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The Tweetdeck platform now likes to tell me who other people on my Friends List are following presumably in the hope I’ll consider doing the same. However, I’ve started to consciously buck the trend of courting followers. At this point I have little or no interest in actively promoting myself using any of the platform’s tools: I’ve even ignored various invites to join the Beta of their ‘all in’ promotion tool. Right now I’m happy to sit on the sidelines, slowly removing followers I’m confident either aren’t real or who are detrimental to my mental health. Sometimes they fall in both camps, but the number of robots or automated accounts is beginning to level out. I’m now looking for clearly-curated streams, with a real person behind them, and this policy is beginning to pay dividends.

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Half a million impressions in January, considering my current output, is a decent baseline to improve on going forward. It gives a guide to what I’m capable of, and now I’ve stopped caring about ‘growth’ in terms of audience, there’s more space to simply work on the content. I’m interacting far more regularly with the people who are around, which is a more satisfying situation that becoming frustrated with negativity. Accentuating positives, amazingly, does work.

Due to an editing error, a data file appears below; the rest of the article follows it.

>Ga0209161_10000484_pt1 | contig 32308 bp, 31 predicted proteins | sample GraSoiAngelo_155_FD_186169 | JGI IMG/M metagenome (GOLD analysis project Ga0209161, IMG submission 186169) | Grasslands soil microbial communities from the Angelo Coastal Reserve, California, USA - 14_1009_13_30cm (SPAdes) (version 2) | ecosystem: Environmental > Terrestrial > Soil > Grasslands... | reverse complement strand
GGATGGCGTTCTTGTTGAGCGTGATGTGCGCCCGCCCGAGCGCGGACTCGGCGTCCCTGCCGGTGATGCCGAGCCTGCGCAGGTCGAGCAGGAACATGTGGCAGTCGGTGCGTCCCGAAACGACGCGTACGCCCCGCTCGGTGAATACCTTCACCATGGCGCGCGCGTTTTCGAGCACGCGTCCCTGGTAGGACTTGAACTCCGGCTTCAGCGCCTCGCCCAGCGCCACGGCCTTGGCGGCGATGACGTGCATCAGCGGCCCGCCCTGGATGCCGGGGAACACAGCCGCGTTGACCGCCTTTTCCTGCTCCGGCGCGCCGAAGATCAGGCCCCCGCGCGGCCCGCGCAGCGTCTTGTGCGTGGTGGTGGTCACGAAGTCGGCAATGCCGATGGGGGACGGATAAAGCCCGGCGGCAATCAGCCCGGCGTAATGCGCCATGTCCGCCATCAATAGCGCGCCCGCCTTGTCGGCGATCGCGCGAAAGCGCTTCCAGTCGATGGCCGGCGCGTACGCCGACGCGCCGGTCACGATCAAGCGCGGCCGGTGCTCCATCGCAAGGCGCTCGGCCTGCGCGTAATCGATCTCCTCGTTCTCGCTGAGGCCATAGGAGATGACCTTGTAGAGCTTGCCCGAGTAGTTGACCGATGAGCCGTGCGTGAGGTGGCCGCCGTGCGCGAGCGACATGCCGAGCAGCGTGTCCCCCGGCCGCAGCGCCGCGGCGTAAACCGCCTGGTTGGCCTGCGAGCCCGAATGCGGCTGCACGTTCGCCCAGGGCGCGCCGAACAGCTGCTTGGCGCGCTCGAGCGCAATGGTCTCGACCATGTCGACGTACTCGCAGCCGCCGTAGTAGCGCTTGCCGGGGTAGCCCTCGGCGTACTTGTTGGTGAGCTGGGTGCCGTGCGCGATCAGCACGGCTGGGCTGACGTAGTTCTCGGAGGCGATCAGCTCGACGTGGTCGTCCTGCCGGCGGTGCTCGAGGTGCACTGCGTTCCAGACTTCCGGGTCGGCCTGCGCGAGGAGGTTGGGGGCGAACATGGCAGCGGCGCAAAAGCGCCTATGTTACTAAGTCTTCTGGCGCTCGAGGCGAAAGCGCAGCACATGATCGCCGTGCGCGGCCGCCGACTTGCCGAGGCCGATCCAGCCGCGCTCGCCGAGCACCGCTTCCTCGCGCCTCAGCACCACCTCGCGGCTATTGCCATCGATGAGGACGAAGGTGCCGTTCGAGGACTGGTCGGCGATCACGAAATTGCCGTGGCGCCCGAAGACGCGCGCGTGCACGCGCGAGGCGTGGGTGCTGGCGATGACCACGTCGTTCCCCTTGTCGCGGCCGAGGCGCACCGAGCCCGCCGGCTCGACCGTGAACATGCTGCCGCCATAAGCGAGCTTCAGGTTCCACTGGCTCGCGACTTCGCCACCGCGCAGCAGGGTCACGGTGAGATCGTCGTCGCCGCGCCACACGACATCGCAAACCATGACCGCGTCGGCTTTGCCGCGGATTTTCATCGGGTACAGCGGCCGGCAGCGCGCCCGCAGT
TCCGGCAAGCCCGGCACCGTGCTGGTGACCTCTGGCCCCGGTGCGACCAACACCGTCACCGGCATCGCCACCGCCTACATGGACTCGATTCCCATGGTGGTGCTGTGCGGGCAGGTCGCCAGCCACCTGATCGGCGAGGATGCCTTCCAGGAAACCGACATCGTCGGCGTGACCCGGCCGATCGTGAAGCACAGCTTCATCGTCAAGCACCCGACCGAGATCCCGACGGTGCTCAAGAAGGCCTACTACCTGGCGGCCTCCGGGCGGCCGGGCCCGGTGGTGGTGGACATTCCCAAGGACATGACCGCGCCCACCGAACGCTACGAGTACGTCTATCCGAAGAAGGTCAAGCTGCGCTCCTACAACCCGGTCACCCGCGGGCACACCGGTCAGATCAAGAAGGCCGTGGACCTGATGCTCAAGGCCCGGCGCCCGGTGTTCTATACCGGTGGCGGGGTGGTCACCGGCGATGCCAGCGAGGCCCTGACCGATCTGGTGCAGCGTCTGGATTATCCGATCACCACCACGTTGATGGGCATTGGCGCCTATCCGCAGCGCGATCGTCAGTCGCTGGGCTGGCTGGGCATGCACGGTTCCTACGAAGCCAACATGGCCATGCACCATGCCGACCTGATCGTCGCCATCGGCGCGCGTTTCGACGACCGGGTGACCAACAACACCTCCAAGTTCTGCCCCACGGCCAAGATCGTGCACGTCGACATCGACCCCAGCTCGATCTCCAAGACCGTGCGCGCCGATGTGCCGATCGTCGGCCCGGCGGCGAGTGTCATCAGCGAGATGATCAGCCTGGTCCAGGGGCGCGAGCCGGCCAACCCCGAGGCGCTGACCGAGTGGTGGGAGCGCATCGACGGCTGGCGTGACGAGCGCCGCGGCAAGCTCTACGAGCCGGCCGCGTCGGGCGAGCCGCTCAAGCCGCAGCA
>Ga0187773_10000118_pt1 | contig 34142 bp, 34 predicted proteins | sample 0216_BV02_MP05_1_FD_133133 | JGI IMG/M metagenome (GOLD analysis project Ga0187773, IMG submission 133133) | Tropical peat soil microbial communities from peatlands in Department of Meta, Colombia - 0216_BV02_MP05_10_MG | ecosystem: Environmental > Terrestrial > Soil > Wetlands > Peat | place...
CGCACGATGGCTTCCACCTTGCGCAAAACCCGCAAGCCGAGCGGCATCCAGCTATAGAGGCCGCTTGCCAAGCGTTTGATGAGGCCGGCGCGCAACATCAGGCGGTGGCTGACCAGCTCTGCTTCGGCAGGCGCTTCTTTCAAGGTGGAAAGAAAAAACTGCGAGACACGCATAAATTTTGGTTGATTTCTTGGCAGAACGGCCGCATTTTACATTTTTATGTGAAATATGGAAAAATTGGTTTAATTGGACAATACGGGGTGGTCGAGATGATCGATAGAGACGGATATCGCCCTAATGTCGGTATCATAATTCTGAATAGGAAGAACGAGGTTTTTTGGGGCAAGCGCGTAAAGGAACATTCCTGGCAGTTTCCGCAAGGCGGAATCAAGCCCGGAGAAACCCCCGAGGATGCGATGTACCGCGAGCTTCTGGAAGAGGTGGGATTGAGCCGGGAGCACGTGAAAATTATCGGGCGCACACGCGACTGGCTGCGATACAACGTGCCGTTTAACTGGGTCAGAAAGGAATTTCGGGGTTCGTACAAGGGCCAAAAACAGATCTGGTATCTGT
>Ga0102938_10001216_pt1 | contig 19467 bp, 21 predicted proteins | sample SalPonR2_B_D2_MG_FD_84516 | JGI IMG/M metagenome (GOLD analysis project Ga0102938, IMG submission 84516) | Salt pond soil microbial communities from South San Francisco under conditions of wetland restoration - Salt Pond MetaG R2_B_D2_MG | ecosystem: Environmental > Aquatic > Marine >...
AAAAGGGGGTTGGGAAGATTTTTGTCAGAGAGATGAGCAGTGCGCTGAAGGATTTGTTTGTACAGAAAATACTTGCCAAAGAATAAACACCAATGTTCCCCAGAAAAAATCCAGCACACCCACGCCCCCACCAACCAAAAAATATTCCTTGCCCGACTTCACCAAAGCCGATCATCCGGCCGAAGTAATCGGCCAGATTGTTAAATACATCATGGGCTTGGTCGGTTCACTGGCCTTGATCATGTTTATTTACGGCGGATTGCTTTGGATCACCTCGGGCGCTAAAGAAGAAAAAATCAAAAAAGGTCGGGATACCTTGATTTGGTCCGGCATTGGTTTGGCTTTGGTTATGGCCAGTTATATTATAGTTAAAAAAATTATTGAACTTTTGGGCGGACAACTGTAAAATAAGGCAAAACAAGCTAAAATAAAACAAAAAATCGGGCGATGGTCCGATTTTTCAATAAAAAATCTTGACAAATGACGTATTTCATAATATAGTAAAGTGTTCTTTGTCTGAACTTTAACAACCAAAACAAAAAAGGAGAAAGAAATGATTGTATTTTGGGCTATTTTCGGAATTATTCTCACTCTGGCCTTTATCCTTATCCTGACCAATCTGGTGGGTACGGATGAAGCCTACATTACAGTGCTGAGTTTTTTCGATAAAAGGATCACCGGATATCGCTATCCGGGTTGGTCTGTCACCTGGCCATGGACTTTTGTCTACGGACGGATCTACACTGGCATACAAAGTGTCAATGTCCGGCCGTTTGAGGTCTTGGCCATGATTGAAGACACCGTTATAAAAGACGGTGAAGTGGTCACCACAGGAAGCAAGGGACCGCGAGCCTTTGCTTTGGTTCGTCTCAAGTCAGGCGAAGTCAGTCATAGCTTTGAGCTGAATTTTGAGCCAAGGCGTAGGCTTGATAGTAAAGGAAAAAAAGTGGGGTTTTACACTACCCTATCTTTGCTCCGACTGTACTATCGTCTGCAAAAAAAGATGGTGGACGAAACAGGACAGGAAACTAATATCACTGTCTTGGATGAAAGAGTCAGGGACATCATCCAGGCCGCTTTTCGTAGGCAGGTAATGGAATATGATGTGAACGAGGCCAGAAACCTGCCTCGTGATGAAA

You can, therefore, expect more on the Great Social Media Experiment going into 2018.

I Think We’re Alone Now

Last week I got a couple of shocks via Social media. All of them involved people having conversations where it was abundantly apparent they’d forgotten the Internet is public.

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We’ve all experienced a moment in our lives when something’s been posted on the Internet we wish hadn’t. Once upon a time, there were no delete buttons. You did not get the chance to reverse your decision. However, crucially in current conditions, even deleting an offending post will not mean you’re off the hook. All those people I watch remind themselves ‘I must delete all that stuff I said in the morning’ are already far too late to fix the damage done. If someone else can see it, they can screencap it. Sure, there are ways to spoof Twitter to make it look as if someone said summat they didn’t, but this is largely beside the point.

You should not be saying in public anything you will regret, ever.